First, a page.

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New career academy in the works at DCHS
Construction set to begin in June 2018
New Career Academy pic 1
A 3D rendering of the new career academy designed by architectural firm Robertson Loia Roof shows what the completed $7 million facility will look like when it opens in August 2019. - photo by For the Dawson County News

Dawson County High School’s current practice field will soon become the parking lot for the new career academy that is set to break ground early this summer.

The 35,000 square foot, two-story facility will house new state-of-the-art labs for the high school’s dual enrollment students.

“We were looking at the possibility of revamping our current labs in our building and as we looked at the future of our district – five, 10, 15 years down the road – we had to determine if the space we had in the building for our regular academic courses would be enough,” said Superintendent Damon Gibbs. “Realistically the amount of money we would put into renovation we can build the building. Obviously it’s more because it’s a new building but we can renovate the existing space for additional academic classrooms for the future.”

The architectural firm Robertson Loia Roof in Alpharetta has been approved to design the building and has already submitted the floor plans. The site, located on the corner of Hwy 53 and Perimeter Road, has been surveyed and the soil sample has been submitted for testing but the project is still months away from seeing dirt move.

The Dawson County Planning and Development recommended Carroll Daniel Construction and was approved to construct the new facility by the board of education during the meeting March 12.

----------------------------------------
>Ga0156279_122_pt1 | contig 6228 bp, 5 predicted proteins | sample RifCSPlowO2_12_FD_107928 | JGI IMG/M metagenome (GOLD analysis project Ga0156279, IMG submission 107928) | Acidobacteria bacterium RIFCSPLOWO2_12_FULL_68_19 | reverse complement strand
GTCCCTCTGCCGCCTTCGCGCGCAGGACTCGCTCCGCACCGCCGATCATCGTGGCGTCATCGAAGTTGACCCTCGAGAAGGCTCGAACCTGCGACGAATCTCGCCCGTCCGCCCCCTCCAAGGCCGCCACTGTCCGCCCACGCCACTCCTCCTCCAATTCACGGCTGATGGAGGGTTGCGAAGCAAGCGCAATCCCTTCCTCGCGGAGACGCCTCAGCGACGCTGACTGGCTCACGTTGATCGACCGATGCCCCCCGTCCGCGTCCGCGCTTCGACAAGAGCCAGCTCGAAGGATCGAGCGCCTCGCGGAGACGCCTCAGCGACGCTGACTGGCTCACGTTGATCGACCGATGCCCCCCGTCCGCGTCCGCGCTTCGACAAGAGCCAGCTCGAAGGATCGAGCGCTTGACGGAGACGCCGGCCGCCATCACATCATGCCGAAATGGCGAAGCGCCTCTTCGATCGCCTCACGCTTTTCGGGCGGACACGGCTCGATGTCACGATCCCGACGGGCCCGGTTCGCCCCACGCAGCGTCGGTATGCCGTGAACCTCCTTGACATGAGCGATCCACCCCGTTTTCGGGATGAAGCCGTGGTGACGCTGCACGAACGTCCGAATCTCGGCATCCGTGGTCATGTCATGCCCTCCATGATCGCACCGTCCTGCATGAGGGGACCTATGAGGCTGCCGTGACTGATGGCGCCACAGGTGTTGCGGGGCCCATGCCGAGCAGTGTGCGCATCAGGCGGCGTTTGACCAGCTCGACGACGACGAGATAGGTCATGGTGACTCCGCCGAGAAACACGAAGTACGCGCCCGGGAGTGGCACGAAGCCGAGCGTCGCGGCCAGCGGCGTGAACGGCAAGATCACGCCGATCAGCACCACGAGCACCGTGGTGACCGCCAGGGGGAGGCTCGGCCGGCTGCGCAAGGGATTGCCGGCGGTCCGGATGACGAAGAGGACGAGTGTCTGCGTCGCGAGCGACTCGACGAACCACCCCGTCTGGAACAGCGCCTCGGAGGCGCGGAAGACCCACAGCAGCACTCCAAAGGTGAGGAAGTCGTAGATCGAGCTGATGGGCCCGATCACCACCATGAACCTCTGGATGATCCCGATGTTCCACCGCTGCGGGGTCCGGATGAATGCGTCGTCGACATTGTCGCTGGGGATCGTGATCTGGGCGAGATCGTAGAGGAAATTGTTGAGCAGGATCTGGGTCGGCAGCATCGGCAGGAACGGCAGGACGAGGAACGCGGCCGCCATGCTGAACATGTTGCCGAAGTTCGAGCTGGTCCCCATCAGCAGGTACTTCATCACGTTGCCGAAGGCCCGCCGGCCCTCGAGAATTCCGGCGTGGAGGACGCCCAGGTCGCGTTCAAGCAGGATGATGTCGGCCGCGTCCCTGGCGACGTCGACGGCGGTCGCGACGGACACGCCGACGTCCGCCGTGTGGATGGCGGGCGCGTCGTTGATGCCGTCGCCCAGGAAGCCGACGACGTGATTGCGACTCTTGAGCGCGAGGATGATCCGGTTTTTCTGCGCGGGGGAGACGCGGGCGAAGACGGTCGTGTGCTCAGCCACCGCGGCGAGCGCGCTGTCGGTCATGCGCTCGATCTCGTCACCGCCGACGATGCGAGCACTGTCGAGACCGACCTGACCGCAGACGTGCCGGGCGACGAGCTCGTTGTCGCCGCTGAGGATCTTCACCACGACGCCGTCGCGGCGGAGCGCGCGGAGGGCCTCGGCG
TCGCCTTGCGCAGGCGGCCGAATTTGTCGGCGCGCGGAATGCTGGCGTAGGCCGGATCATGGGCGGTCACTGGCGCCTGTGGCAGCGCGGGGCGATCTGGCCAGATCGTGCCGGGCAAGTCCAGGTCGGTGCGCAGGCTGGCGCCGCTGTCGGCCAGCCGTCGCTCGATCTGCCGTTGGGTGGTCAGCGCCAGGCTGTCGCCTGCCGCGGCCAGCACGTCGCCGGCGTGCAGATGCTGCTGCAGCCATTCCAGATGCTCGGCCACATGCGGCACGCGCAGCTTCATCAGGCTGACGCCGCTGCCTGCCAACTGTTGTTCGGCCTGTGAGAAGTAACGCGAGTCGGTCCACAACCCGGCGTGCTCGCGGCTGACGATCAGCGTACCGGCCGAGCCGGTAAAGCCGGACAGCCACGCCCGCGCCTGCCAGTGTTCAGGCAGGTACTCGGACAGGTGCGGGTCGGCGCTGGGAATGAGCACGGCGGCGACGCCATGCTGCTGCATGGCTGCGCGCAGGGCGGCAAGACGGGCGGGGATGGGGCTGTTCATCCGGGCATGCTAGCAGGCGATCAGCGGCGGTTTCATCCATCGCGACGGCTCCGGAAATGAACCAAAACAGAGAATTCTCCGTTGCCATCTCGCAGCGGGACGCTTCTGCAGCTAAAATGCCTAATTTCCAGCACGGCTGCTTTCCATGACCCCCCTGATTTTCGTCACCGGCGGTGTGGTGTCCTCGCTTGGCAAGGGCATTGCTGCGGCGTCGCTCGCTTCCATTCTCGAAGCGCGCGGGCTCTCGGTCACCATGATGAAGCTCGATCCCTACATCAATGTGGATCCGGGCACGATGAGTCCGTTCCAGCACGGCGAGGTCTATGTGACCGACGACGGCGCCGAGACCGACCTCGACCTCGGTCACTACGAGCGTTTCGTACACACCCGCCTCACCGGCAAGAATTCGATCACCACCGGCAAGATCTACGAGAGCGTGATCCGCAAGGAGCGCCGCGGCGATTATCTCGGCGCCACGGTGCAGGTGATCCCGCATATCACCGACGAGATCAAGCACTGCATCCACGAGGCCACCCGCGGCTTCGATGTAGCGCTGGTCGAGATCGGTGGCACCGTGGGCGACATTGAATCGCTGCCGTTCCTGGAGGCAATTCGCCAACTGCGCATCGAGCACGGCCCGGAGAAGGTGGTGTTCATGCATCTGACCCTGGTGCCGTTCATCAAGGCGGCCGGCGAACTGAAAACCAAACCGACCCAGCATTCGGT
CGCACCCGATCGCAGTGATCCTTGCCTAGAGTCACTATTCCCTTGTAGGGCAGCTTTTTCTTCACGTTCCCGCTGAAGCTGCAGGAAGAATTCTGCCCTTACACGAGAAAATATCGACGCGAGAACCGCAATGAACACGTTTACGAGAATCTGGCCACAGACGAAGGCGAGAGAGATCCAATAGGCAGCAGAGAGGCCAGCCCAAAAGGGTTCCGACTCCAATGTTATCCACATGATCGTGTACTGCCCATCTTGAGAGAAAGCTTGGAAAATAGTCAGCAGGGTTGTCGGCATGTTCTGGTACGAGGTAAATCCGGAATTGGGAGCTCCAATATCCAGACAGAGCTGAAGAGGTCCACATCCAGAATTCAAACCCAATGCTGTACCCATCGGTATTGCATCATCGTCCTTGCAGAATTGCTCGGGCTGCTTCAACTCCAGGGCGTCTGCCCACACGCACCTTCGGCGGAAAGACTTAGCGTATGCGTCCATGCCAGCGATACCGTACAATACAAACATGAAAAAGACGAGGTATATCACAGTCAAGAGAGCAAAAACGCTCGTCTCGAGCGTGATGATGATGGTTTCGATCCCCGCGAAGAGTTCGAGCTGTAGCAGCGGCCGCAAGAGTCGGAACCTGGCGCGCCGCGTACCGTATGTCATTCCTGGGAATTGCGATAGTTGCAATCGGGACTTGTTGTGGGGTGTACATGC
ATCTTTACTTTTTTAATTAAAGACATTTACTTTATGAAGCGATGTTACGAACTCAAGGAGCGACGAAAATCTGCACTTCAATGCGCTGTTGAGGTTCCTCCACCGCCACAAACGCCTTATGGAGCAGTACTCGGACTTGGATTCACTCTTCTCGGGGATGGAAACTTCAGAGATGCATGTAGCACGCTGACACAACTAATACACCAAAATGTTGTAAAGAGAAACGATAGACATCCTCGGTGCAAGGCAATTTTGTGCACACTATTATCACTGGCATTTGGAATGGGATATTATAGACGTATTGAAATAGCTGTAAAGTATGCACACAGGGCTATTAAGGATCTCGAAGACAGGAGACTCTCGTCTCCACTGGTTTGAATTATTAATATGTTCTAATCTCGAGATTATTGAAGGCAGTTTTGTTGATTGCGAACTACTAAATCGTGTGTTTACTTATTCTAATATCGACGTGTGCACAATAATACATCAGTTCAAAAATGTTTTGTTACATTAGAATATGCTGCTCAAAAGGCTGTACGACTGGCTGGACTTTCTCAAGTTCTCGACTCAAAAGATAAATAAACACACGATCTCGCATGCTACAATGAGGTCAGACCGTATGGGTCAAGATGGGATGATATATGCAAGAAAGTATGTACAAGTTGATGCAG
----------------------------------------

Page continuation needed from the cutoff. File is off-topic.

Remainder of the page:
The building is estimated to cost $7 million and will be funded completely through the county’s ESPLOST funds.

The new career academy is just another way the Dawson County School System will better serve the career tech students and will help to eliminate the issue of transportation that has been a problem for many dual enrollment students.

“It’s going to really transform the way we serve those students with 21st century lab space and really give those programs really just the recognition and the service that they deserve,” Gibbs said.

Currently, the culinary arts program operates out of an old home economics classroom and before the JROTC opened their new facility this year, they were operating in space that was never designed to be used for that program.

“We’re trying to give appropriate space to the appropriate programs so that they can better serve our kids,” said Gibbs.

The career academy will contain labs for early childhood education, culinary arts, construction and engineering and technology on the first floor as well as outdoor work areas, classrooms and a seminar room. The second floor will house two multiuse business and computer science labs, a science lab, a healthcare science lab, classrooms and a broadcast and video production lab and studio.

The only lab that will stay at its current location is the agricultural lab due to its proximity to the greenhouse.

While there currently aren’t any students to fill the construction and video production labs, Gibbs said they are being built for future growth of the programs as dual enrollment continues to become a more popular route for students.

The early registration numbers anticipate 70 dual enrollment students for next year, a number that is expected to increase as the program becomes a more popular option for students.

Gibbs hopes that the new facility will help foster the county’s dual enrollment program and strengthen relationships with Lanier Tech and the University of North Georgia, and he suggested that college students may be able to utilize the facility as well.

“I think that’s part of the partnership that has to be worked out and if Lanier Tech or University of North Georgia wants to send their professors we’re more than willing for that to happen… but if they want to use some of our folks because they don’t have enough staff then we want to offer that as well,” said Gibbs. “How that shakes out is really to be determined but we know that one of the two different districts across the state are using both models so we know that either one of those can be successful.

And we have plenty of time. That’s the good part for us. We’re what, 16-18 months out from that thing opening so we got plenty of time.”

The Dawson County High School Career Academy will open its doors to students August 2019.